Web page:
With more people unafraid of coming out of the closet, homophobia has risen proportionally as well. But does homophobia have anything to do with homosexual tendencies?
No, I’m not making vague statements. A study has found that people who display homophobic tendencies are more likely to be homosexual themselves.
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Researchers at the University of Rochester in New York, the University of California, and the University of Essex found that people identified themselves as straight, often displayed a strong attraction the same sex in psychological tests. Analyzing data from four different studies done about homophobia in the US and Germany, the researchers said that homophobia is in fact an ‘external manifestation of repressed sexual desires.’
Lecturer at the University of Essex and the lead author of the study, Netta Weinstein, said that individuals who display homophobia “may be threatened by gays and lesbians because homosexuals remind them of similar tendencies within themselves.”
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Another researcher, Richard Ryan, who is a professor of psychology at the University of Rochester in New York said,
“In many cases, these are people who are at war with themselves and they are turning this internal conflict outward. People who have homophobic attitudes, who are more prejudiced or discriminatory against gay people, are themselves more likely to have a discrepancy between their unconscious attractions to same-sex partners than what they are aware of.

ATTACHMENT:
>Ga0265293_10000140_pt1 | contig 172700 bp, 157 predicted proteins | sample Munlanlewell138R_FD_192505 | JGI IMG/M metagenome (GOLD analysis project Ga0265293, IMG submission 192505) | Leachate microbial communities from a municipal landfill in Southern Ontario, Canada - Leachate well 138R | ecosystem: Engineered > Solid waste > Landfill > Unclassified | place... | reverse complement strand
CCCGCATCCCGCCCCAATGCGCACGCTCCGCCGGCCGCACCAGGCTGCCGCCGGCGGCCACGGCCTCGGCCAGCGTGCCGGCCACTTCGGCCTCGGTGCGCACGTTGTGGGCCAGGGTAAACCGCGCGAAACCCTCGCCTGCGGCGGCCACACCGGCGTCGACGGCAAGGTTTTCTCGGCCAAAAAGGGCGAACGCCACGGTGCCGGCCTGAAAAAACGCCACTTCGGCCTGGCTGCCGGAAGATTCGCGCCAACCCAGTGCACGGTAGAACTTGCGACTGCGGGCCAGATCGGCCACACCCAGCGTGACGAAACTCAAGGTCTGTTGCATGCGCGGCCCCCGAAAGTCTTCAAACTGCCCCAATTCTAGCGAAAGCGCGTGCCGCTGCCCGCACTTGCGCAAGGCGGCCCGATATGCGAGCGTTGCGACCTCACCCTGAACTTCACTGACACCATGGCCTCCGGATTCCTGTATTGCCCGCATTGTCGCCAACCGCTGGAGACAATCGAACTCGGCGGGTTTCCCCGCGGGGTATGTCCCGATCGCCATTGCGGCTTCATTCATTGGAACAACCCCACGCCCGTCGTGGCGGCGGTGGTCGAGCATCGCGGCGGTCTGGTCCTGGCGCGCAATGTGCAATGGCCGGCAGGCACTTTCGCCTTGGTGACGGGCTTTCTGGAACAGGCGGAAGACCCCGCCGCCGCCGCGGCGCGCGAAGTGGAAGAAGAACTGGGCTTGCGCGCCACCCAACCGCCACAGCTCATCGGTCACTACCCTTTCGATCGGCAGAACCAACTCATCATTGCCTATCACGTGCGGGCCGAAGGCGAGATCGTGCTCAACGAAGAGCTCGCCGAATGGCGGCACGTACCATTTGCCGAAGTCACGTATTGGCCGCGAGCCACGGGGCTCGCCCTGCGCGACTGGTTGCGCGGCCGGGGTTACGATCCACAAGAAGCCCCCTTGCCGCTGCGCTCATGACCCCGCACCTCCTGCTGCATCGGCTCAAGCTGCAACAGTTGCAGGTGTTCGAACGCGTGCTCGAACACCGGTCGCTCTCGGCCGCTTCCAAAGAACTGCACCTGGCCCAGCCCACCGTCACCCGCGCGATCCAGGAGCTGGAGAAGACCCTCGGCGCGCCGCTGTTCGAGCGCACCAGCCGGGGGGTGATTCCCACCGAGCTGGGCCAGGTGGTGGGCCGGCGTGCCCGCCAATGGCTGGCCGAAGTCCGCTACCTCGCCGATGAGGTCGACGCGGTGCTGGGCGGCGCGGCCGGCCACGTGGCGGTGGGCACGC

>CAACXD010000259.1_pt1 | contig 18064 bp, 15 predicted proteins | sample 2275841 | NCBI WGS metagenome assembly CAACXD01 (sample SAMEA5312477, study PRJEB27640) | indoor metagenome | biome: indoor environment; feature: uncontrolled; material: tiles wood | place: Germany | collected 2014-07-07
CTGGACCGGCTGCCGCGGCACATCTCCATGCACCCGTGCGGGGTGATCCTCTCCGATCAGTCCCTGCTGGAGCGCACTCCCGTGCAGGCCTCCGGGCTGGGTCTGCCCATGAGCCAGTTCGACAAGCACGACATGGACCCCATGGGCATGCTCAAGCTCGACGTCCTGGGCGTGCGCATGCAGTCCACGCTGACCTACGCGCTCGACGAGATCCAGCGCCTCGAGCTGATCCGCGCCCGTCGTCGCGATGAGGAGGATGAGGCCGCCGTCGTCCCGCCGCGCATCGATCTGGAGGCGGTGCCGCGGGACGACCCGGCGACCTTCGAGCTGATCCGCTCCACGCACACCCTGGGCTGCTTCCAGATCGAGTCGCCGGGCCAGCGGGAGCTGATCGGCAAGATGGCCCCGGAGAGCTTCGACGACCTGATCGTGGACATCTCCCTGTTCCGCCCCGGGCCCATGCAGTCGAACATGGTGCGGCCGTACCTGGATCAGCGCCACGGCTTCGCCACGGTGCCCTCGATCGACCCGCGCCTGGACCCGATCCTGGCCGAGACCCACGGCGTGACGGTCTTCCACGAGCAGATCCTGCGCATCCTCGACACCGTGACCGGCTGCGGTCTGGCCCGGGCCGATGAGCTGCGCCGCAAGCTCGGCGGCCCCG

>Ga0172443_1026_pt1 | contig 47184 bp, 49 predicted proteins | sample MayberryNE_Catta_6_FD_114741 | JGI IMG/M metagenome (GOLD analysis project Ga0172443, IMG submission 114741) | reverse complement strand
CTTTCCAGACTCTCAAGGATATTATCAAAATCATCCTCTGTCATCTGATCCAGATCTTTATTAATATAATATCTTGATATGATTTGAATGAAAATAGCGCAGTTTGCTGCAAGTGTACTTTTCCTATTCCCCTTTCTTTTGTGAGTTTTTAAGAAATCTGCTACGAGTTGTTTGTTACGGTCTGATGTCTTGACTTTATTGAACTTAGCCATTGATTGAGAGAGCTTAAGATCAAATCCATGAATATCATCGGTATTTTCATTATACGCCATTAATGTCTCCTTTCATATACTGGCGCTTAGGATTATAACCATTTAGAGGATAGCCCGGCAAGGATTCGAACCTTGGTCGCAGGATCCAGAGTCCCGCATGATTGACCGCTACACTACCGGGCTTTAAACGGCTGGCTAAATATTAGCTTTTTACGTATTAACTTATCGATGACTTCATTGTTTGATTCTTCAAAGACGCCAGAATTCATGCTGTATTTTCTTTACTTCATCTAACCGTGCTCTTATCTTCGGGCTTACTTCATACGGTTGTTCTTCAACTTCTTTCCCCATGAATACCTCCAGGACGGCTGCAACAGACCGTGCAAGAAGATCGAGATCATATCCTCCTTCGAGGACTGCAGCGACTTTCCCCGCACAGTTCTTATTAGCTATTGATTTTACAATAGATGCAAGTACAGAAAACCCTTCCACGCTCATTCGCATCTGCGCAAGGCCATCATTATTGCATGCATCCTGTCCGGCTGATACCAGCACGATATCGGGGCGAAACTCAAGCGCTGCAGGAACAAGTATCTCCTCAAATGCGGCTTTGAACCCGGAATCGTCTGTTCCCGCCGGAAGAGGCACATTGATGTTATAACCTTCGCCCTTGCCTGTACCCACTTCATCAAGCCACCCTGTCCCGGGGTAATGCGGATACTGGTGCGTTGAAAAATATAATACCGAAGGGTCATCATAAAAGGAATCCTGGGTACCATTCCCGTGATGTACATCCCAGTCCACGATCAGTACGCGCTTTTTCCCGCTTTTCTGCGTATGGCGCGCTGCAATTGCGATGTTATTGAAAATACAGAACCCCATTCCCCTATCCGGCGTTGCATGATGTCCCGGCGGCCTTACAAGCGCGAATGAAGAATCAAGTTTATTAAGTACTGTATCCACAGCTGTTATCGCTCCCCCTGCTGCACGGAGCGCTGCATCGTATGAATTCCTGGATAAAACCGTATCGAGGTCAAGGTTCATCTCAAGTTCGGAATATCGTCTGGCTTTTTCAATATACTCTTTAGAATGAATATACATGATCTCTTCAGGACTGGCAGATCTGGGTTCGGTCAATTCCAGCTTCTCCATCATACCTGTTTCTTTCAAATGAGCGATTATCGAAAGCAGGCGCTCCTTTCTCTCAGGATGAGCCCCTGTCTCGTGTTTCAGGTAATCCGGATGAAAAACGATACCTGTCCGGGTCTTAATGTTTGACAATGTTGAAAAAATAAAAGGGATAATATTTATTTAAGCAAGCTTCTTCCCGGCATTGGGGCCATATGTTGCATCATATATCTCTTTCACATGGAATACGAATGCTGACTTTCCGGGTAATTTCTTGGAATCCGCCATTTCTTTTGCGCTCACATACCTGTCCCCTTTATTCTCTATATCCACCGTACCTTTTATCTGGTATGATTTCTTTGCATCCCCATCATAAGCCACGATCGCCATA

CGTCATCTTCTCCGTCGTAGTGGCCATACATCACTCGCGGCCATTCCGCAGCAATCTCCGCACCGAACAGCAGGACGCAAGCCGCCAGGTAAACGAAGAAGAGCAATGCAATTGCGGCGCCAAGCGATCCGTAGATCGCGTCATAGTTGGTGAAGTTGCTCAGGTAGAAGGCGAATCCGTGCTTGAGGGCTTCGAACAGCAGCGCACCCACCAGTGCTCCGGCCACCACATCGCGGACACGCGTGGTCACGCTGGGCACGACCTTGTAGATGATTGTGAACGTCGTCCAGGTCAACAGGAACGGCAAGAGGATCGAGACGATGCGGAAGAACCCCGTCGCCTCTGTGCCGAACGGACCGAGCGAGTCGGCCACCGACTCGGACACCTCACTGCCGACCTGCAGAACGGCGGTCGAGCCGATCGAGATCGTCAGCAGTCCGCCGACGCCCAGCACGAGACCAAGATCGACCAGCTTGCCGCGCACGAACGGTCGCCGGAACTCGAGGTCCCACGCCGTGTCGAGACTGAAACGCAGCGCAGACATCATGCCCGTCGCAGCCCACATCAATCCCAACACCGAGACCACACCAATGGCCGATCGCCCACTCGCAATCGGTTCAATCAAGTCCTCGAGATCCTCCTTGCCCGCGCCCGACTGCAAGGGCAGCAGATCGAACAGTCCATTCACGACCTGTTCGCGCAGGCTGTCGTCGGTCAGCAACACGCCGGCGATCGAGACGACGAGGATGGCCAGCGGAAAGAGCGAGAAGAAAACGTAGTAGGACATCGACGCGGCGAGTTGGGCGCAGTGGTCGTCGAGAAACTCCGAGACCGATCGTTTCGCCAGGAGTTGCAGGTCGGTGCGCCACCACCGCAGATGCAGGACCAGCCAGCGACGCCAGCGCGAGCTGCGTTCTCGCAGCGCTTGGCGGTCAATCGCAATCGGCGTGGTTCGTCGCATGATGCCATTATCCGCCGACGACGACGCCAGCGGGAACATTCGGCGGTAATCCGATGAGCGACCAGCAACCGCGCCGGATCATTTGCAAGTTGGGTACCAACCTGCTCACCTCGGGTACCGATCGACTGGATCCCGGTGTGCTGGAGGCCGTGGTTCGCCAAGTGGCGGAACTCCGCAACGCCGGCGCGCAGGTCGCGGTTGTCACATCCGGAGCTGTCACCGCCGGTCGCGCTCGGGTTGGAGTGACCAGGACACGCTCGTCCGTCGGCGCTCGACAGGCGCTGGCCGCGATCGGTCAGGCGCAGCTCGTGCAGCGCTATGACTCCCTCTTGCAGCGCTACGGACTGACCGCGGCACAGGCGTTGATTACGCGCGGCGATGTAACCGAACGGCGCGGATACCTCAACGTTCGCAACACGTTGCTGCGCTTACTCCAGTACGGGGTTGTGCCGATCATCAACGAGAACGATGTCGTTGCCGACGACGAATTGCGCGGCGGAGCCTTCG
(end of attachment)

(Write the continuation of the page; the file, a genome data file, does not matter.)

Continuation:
“Those people who have such discrepancies, who have really a split between their unconscious attraction and what they consciously say about themselves, are more likely to come from authoritarian homes.
“If you are a parent who really believes your child should be straight, and when you use whatever means you can to convince them that they’re only good and worthy if they are, that would be very controlling and it creates a lot of conflict in the child.”
In conclusion, professor Ryan said that the way children process and resolve this information given to them is by acting out in a discriminatory or hateful way towards gay and lesbian people.
We just hope that these findings help explain why bullying and hate crimes happen at all. Although this study might not help explain the massacre wreaked by the shooter in the Orlando nightclub, it’s a reminder that homophobia is very much alive and kicking, and it’s time we did something more concrete about it.
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